1. What are the most satisfying aspects of being a scholar?

    Zeelenberg:

    What I like best is that I create my own work so I can study whatever I think is relevant or interesting or needs to be studied. There is nobody there to tell me what to do. The pure academic freedom of doing research is the best benefit of the work. Another benefit is that you get to meet and work with people all over the world and you get to travel and make friends from all over the world.

    Casarín:

    I like my job because I have the time to study and to read. I like reading and studying a lot, that is my vocation. But there is another side of it that I enjoy a lot, which is interacting with students. We interact with students of different ages, from different backgrounds, different places, nationalities, etc. I like it a lot because this is another chance and an opportunity for learning.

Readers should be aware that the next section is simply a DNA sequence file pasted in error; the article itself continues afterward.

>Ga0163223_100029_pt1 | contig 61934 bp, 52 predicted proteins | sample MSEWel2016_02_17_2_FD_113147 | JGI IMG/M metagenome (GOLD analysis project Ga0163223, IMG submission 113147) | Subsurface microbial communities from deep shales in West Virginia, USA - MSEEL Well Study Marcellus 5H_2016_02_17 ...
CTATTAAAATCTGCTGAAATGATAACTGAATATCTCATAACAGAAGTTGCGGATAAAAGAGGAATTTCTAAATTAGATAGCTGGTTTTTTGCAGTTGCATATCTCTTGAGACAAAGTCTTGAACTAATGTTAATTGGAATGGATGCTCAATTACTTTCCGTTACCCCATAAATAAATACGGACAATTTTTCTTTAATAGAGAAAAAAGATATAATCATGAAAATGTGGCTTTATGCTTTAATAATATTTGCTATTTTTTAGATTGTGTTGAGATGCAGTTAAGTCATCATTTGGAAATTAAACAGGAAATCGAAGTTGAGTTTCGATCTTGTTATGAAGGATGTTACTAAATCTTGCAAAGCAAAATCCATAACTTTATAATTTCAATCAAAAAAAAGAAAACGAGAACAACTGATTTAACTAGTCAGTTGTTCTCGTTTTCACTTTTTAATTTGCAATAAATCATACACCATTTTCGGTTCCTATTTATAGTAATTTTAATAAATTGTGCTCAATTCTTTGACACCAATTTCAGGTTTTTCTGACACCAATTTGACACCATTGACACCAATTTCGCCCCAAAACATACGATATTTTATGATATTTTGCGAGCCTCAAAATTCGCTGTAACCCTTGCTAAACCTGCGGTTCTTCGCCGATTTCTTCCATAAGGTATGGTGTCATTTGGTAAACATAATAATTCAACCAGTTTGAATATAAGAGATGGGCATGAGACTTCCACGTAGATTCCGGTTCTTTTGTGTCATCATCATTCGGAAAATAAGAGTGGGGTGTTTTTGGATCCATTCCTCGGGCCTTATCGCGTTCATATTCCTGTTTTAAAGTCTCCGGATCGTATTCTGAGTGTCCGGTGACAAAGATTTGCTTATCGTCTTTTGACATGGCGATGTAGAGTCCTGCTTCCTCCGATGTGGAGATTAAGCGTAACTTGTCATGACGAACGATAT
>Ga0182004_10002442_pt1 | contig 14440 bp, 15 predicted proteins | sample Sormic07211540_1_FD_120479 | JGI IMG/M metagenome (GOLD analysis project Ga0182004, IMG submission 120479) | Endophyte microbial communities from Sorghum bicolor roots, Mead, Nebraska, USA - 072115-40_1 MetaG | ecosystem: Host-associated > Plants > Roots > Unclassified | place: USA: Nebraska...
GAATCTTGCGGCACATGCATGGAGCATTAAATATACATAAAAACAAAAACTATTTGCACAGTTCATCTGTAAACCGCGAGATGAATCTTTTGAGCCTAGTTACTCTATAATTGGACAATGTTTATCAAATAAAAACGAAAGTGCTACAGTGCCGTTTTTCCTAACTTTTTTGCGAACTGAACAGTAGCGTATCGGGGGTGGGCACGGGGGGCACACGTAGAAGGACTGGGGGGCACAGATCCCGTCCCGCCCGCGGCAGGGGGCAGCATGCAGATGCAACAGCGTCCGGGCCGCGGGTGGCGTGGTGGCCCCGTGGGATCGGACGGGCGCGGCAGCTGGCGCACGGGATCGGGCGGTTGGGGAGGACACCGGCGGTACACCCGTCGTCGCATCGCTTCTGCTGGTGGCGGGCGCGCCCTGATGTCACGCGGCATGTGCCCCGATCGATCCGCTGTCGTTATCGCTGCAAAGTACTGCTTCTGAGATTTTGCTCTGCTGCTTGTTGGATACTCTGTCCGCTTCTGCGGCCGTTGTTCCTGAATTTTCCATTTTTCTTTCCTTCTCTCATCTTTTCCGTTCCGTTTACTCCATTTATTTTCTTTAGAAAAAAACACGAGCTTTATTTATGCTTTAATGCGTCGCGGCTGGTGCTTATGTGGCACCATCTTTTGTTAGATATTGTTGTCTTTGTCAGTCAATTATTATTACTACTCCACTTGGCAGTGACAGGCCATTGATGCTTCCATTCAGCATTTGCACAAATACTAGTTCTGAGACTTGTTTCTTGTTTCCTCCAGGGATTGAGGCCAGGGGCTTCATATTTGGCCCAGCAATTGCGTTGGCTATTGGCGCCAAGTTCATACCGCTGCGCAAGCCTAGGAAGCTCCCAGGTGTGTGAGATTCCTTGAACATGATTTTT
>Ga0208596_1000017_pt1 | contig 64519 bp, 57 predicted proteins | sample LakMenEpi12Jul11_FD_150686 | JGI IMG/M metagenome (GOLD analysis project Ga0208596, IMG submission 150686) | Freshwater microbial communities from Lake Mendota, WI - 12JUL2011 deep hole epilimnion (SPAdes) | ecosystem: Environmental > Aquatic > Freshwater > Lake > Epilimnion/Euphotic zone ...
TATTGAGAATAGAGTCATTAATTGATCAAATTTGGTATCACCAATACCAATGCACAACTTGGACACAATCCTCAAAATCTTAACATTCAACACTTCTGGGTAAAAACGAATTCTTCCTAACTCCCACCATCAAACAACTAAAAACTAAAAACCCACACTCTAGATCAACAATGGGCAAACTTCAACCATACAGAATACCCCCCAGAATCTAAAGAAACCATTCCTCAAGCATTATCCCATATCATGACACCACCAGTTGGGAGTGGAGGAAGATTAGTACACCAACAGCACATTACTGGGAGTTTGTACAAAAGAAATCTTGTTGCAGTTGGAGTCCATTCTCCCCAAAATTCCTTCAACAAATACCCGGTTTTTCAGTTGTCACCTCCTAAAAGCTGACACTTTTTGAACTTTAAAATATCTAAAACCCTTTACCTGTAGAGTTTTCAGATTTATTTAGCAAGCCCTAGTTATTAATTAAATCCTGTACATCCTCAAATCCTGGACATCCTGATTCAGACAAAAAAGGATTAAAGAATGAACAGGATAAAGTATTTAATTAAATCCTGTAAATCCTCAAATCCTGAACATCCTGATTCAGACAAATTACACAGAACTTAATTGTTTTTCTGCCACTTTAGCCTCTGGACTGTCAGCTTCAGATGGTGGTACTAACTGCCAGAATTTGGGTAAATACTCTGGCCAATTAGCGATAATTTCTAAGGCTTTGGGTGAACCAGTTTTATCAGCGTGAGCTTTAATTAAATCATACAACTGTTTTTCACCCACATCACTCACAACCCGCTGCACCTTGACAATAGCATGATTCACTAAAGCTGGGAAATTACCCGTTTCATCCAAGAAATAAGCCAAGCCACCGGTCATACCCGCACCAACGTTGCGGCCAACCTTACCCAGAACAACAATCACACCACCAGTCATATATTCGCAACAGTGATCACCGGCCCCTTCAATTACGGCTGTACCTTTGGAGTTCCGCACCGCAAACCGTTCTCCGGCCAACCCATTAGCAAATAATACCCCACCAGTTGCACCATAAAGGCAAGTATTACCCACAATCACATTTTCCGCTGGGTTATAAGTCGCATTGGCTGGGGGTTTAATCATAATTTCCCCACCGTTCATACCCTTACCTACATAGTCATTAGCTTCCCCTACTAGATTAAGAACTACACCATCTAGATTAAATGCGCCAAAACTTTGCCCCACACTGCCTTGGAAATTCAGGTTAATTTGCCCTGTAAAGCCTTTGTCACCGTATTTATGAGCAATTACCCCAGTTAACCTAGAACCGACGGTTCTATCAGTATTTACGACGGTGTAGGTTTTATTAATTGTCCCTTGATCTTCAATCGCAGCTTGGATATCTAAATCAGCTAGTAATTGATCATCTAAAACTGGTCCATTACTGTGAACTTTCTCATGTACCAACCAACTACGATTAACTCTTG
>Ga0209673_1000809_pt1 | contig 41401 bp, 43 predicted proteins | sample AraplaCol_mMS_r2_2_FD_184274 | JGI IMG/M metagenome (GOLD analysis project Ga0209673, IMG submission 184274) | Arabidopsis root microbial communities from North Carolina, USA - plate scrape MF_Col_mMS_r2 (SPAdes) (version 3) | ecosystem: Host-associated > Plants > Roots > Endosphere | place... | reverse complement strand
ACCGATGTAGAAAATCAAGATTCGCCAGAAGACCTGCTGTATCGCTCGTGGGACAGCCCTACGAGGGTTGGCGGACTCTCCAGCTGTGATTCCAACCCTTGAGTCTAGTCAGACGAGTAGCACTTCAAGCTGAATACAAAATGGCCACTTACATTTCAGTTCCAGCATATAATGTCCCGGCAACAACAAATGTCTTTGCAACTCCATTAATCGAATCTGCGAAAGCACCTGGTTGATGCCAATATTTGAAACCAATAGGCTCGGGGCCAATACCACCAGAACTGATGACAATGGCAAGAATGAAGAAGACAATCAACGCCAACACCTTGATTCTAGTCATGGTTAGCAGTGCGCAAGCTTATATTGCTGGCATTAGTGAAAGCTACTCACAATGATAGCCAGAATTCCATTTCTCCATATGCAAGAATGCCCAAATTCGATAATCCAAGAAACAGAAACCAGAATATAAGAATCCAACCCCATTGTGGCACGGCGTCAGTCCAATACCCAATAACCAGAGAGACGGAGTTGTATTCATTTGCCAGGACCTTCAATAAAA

Heilbrunn:

    There are many aspects that I like very much of being a scholar. The first one is to transmit knowledge to the students, knowledge that some other professors transmitted me when I was a student. So I got the feeling to give back what I was given. It's very important for the society.

    And teaching marketing means being very curious about the evolution of society and it's very important, it pushes us forwards. You cannot repeat twice the same course in Marketing. It's not like teaching Corporate Finance or Accounting. You have to take into account the evolution of society.

  1. What other research areas would you like to develop in the future?